The fact that we are pre-conditioned by our past was noticed by B.F.Skinner who discussed that our behavior is deterministic and the future is a result of our past conditioning. This means that if all our habits and beliefs were known we would act in the future consistently with our views, believes and programs that are already in us and thus the future is already predicted (known). Vipassana gives us the tool to get away from determinism; we can observe our patters of behavior and introduce more options or free choices to our life.  We are not longer the robots reacting to our habits; we have the choice now to evaluate our programs and potentially replace them.

Once we are able to break the patterns we are able to change – we can modify our behavior, our habits, or the negative features that existed in us and resisted changes for many years.  They were with us for so long that we have almost stopped hoping that we may change them; we acepted that they are us. The patterns of behaviour may have been created by actions or situations that happened to us repeatedly in the past, and we were fighting against them.  Often failure in repetitive situations  made us unhappy. Now the pattern that we repeated hundred times can be broken – initially, maybe once or twice – but this is enough to realize that we are able to change our views, our habits or behavior – the rules  that we have imposed on ourselves. That’s why I often say – the rules are here to be broken – and it is always our internal rules that need to be broken. The rules we create are connected with our Ego. The less ego we have the less rules we need. The less ego means the less troubles and more flexibility in our life.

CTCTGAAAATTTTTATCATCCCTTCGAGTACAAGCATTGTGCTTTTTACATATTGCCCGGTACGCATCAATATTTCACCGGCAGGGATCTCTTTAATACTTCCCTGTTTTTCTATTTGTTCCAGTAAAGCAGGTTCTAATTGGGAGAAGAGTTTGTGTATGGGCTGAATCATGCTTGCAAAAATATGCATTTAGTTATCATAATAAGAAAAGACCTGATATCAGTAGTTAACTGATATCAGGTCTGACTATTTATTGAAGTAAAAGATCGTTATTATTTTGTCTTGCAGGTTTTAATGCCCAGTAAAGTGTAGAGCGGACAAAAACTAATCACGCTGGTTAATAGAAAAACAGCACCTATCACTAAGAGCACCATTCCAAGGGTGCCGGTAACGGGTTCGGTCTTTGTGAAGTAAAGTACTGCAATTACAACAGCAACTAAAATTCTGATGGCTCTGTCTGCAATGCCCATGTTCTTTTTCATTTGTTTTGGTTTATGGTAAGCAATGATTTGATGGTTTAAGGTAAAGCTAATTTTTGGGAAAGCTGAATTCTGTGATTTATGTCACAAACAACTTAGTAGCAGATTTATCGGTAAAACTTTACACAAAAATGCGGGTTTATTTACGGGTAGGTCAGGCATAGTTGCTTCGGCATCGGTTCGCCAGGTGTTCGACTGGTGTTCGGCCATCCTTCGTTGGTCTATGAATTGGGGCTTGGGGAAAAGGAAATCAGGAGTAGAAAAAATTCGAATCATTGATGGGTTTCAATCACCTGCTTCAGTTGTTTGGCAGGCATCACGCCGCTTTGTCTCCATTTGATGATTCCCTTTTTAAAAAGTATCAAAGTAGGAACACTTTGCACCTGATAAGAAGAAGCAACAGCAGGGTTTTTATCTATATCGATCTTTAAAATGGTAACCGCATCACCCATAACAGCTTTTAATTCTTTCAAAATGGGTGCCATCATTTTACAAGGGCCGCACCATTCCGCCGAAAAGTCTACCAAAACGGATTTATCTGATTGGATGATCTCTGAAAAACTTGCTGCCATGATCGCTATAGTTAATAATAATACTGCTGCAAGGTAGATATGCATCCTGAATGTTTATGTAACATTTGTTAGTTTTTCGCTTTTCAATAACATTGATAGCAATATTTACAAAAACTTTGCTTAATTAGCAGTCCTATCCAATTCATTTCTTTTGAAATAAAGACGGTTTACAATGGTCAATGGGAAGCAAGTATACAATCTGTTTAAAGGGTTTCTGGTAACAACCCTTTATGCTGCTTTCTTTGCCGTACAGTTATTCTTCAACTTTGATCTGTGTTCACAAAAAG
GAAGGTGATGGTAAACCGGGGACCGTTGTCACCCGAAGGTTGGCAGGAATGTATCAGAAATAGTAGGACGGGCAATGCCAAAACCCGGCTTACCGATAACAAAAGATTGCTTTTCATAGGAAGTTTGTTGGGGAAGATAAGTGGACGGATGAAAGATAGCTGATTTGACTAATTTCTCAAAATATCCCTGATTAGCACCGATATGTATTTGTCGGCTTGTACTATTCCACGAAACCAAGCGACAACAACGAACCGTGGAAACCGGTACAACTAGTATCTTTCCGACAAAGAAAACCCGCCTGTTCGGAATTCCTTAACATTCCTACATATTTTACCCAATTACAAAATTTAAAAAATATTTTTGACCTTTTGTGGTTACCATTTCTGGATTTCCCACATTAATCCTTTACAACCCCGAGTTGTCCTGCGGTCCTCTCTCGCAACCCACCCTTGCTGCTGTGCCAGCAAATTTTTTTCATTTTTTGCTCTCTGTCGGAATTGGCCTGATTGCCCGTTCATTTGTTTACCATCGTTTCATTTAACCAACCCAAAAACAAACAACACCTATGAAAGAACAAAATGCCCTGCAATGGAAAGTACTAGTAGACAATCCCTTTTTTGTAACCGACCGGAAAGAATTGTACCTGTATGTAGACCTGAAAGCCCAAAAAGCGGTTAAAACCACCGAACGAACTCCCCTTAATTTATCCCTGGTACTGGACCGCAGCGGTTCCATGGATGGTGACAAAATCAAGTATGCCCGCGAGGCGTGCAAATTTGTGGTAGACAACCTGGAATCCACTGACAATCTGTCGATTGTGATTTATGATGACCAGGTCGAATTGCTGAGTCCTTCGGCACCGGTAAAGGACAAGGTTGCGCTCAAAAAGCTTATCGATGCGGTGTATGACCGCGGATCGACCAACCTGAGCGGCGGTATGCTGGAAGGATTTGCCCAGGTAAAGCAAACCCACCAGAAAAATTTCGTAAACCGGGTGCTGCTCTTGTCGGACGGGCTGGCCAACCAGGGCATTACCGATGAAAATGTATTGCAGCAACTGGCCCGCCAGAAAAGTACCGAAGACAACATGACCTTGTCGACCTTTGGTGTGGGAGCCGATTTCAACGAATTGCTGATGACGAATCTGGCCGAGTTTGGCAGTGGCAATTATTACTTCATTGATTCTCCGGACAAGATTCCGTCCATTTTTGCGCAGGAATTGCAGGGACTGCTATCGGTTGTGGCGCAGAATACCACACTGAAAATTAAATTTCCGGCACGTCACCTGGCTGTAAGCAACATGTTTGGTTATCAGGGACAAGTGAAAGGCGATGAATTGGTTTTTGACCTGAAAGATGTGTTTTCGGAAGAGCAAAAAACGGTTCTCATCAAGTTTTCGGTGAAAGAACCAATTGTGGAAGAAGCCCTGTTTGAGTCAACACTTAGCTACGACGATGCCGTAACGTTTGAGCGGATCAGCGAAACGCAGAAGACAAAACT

On my last session I have seen myself and other people following our habits without thinking about them.  Now we are more aware and because of this awareness we are able to observe our mind and our habits, we can realize that it is us who created/accepted these views and beliefs that govern our behavior that we have been following unconsciously for long time.  But we can be ready next time – when there is a sensation to act a certain way we have a split second to decide not to act, to change the mode of our behavior and replace the old pattern by a new  – more positive one.

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This entry was posted in Personal Experiences by Ryan Shelton. Bookmark the permalink.

About Ryan Shelton

While I'm currently married to a beautiful woman while teaching physics at Padua Academy, these descriptors fail to capture the totality of my adventurous life. I have hiked over 1700 miles, traveled to 5 continents, managed a bakery, started a meditation center, counseled troubled teens, attended Duke, UNC, and Harvard, protected forests as a wildland firefighter, volunteered thousands of hours with Americorps, rafted the Grand Canyon, SCUBA dived on the Great Barrier Reef, and continues to find new adventures. I hope my writing encourages you to pursue your dreams and be the best version of yourself while supporting your communities to work together to solve the current challenges in our world.